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Inspiring action on National Latinx AIDS Awareness Day for close to 20 years

On October 15, National Latinx AIDS Awareness Day (NLAAD) recognizes the disproportionate impact of HIV on Hispanic and Latino communities. This is an opportunity to unite the community to increase awareness and spark conversations to promote testing and prevention against HIV among the Latinx faces behind the HIV epidemic.

Why is this day important?

Latino Commission on AIDS and Hispanic Federation established NLAAD in 2003 in response to the increase of HIV/AIDS affecting Latinx communities. 

Since then, progression has been made, but those communities continue to experience disproportionate HIV rates.

In fact, according to the Centers for Disease Control and Prevention (CDC), in 2019, Hispanics and Latinos represented 18% of the U.S. population but 25% of people with HIV. In this same year, the Latinx community accounted for 21% of late HIV diagnoses.

Although the overall number of HIV diagnoses in the U.S. is decreasing, the lack of testing and treatment among Hispanic and Latino communities is a concern. According to AIDS Vu, only 51 % of Hispanics and Latino individuals reported ever being tested for HIV.

What is causing this disparity?

Many barriers prevent Hispanic and Latino people from getting a HIV test or receiving and maintaining care.

Social and structural barriers, such as racism, HIV stigma and homophobia place community members at greater risk of HIV. 

Additionally, other barriers that prevent Latinx people from getting proper treatment include:

Unaware of their HIV status

One in six Hispanic or Latino people does not know their HIV status. Without knowing you are HIV-positive, you cannot access treatment to prevent the spread of the virus and continue living a positive life.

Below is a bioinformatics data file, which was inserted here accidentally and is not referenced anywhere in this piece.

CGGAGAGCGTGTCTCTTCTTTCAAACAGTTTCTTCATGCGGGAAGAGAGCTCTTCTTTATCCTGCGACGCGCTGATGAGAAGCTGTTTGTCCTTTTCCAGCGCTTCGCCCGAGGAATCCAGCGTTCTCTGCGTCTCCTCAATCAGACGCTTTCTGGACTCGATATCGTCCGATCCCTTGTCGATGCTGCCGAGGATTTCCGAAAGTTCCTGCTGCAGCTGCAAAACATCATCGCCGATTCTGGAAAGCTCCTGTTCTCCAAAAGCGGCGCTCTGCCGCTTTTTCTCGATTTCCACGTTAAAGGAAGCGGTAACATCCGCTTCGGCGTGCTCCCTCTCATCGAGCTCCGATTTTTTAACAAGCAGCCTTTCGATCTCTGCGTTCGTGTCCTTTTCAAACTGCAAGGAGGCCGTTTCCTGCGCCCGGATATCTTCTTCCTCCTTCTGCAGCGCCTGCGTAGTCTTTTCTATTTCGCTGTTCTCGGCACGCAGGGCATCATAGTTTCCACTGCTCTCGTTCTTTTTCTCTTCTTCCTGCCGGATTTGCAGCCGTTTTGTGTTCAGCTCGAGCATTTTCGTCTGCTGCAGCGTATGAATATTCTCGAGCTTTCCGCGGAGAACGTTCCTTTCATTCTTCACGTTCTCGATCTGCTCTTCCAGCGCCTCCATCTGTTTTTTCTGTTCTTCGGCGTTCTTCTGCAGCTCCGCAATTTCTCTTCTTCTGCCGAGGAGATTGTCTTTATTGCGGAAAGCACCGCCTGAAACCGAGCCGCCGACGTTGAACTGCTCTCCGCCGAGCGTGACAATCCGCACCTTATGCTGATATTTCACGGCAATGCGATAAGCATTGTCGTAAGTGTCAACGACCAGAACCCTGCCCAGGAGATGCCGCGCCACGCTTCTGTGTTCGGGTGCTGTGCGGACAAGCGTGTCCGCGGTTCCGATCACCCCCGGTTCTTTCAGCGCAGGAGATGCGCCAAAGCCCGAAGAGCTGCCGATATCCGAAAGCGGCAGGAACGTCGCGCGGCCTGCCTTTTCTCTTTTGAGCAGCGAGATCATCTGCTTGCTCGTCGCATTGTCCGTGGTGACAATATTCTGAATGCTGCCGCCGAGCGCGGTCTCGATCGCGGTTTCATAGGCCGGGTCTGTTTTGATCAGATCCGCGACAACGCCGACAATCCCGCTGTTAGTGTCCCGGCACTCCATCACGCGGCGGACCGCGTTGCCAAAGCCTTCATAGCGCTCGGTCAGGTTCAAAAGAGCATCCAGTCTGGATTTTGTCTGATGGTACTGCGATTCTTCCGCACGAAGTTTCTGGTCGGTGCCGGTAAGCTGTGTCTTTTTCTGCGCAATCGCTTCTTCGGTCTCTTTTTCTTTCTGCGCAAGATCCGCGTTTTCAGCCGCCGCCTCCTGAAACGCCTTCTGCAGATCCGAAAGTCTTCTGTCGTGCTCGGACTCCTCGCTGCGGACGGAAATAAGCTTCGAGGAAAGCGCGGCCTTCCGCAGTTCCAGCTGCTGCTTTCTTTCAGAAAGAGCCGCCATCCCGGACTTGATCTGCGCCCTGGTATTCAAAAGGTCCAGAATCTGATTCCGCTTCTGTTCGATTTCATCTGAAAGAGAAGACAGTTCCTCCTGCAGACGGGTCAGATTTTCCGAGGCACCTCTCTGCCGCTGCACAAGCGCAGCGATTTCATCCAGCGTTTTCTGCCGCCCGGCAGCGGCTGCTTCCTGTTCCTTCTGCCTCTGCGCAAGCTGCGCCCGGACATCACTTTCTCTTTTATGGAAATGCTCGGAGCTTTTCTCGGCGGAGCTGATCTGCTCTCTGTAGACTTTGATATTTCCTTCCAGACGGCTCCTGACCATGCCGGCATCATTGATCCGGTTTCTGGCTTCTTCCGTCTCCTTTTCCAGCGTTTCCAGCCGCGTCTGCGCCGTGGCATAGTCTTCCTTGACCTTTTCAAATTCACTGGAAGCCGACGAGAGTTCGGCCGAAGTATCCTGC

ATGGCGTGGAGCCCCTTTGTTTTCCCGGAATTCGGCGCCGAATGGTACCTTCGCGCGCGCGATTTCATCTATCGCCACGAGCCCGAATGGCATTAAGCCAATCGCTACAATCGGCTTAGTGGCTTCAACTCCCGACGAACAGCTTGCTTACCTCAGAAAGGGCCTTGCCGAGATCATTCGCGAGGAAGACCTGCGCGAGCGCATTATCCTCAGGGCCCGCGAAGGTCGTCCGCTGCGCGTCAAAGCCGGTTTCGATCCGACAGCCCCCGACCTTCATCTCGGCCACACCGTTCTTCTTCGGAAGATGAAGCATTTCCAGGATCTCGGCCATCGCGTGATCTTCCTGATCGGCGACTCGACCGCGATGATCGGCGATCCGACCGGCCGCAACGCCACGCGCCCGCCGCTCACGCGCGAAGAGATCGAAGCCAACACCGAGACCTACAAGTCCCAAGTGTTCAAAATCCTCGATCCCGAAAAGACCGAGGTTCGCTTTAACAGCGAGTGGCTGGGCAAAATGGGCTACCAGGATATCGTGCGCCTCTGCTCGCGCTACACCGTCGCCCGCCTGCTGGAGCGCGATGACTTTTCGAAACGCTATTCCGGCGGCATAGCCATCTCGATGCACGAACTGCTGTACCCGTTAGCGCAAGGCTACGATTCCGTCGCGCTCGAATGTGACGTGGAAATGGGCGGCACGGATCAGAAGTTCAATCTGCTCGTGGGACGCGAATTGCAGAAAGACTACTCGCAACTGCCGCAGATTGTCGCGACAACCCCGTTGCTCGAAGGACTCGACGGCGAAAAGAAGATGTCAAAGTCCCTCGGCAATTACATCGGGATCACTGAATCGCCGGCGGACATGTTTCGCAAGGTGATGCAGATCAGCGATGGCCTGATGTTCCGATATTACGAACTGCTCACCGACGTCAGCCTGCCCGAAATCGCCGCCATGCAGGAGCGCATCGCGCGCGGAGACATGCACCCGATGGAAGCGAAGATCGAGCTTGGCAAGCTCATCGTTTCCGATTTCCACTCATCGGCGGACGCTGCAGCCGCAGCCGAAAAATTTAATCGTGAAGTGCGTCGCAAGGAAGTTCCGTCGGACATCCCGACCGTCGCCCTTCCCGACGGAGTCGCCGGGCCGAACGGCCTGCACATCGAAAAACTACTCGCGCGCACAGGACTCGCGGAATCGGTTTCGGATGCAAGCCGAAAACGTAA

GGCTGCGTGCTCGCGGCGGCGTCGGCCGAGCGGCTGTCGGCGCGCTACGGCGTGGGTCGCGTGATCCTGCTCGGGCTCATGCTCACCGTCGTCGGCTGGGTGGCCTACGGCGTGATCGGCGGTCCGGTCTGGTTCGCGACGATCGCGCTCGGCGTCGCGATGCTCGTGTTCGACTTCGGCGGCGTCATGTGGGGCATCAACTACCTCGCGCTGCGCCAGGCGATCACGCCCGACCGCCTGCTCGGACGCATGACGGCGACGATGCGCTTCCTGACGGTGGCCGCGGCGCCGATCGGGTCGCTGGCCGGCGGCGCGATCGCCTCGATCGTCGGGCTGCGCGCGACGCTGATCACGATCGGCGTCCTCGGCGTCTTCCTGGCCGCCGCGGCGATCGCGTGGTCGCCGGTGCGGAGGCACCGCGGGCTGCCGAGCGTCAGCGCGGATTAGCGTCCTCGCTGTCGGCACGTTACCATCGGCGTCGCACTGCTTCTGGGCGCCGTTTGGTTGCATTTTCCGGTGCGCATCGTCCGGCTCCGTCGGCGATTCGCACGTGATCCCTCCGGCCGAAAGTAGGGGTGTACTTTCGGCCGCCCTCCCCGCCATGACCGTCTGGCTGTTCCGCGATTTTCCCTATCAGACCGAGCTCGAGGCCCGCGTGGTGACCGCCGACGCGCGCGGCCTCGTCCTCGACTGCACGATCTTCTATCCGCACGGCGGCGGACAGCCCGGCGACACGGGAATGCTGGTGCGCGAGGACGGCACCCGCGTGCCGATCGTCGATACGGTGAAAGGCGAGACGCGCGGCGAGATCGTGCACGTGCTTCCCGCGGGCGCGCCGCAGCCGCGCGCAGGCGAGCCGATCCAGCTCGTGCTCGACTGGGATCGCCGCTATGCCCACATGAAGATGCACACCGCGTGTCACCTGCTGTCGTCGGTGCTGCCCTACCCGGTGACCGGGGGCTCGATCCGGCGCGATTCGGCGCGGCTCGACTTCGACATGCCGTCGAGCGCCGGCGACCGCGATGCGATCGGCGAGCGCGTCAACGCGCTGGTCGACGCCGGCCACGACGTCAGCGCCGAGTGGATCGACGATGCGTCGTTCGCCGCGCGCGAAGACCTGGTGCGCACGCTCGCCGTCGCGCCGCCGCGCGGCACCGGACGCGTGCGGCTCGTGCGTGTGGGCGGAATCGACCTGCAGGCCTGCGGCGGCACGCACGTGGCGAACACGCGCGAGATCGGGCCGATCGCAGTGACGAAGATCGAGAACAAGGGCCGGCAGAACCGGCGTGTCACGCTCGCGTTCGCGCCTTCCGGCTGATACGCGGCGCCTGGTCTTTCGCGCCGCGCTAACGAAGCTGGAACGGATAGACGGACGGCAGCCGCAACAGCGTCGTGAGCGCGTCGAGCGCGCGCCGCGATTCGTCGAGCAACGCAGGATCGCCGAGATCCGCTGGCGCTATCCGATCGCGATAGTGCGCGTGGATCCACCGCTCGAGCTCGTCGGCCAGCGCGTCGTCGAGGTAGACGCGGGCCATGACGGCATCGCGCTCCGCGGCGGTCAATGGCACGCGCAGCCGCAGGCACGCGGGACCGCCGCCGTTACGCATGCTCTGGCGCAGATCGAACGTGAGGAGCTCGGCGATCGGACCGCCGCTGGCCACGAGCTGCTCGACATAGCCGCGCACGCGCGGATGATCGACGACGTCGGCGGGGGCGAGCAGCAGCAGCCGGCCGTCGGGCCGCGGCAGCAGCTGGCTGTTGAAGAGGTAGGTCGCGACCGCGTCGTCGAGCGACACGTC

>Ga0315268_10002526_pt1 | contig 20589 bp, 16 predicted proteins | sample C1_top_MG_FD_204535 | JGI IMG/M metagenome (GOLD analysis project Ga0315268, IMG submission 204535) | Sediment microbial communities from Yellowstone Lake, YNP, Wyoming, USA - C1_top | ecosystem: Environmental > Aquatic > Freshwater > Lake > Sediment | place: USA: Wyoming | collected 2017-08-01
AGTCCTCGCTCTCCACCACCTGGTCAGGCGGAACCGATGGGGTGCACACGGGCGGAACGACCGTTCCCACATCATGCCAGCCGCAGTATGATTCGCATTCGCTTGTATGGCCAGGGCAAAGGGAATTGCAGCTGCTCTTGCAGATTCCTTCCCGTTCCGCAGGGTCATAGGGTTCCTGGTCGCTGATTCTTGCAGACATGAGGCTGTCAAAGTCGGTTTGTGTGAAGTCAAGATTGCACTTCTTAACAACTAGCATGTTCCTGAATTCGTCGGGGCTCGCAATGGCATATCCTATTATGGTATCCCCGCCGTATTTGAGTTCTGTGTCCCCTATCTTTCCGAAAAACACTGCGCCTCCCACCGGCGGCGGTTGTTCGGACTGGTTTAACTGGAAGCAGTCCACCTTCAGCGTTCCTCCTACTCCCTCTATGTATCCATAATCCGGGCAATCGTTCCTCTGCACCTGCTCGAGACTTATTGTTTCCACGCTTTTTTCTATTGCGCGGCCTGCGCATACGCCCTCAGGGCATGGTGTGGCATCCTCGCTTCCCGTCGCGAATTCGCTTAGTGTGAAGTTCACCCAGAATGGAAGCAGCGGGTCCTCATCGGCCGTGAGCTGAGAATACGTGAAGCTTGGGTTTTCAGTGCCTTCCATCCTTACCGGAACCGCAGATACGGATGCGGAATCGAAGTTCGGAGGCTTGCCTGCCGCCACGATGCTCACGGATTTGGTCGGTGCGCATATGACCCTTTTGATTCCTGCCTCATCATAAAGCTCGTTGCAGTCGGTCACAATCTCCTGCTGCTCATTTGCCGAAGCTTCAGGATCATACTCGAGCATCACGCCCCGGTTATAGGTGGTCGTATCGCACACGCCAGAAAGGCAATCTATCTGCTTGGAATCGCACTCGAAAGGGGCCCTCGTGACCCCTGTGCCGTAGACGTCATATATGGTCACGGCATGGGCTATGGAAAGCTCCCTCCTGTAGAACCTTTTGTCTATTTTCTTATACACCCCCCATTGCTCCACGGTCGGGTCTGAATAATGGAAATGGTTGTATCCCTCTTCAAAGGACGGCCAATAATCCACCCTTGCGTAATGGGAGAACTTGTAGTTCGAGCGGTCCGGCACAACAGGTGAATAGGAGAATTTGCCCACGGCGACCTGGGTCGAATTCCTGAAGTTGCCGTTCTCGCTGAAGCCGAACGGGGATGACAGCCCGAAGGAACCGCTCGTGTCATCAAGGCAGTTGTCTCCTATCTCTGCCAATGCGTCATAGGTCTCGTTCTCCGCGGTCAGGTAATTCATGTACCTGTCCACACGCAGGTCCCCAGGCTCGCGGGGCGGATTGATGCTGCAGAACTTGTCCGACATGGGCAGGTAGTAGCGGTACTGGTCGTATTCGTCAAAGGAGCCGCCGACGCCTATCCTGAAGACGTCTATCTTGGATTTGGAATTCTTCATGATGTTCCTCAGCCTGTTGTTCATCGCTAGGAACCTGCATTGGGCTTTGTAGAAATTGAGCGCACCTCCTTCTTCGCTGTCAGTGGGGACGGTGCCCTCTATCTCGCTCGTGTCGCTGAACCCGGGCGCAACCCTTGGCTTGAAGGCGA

Take Control HIV offers free, confidential testing to everyone. Find a testing site near you.  If you are positive, we encourage you to get into care and stay in care.

Social and economic issues

Hispanic and Latino community members may have difficulty accessing quality health care due to poverty, lower educational levels and language barriers.

Take Control HIV offers resources to connect you with care whether you have insurance.

Mistrust in the healthcare system

Hispanic and Latino people are the least likely racial or ethnic groups to seek medical attention due to a high level of mistrust of the healthcare system.

Take Control HIV will refer you to trusted providers within our network to support you on your journey.

Latinx people need to get tested and know their status to receive treatment.

You may be thinking: Why?

HIV medication can reduce viral load and even make you undetectable – meaning the virus cannot be transmitted to sex partners.

Learn more about what it means to reach an undetectable HIV status and how to get there.

What action can we take to help?

Fight the stigma surrounding HIV by spreading awareness and educating others about prevention, testing and treatment options.

Start by knowing your status and encourage the ones around you to do the same. Don’t let the fear of a positive result keep you from knowing your status.

It’s also important to understand your HIV test results and know the following steps to take to get and stay in care.

By connecting the Latinx community to care, we can improve the overall well-being of our entire community. Visit www.TakeControlHIV.com for confidential HIV testing, treatment, and other resources.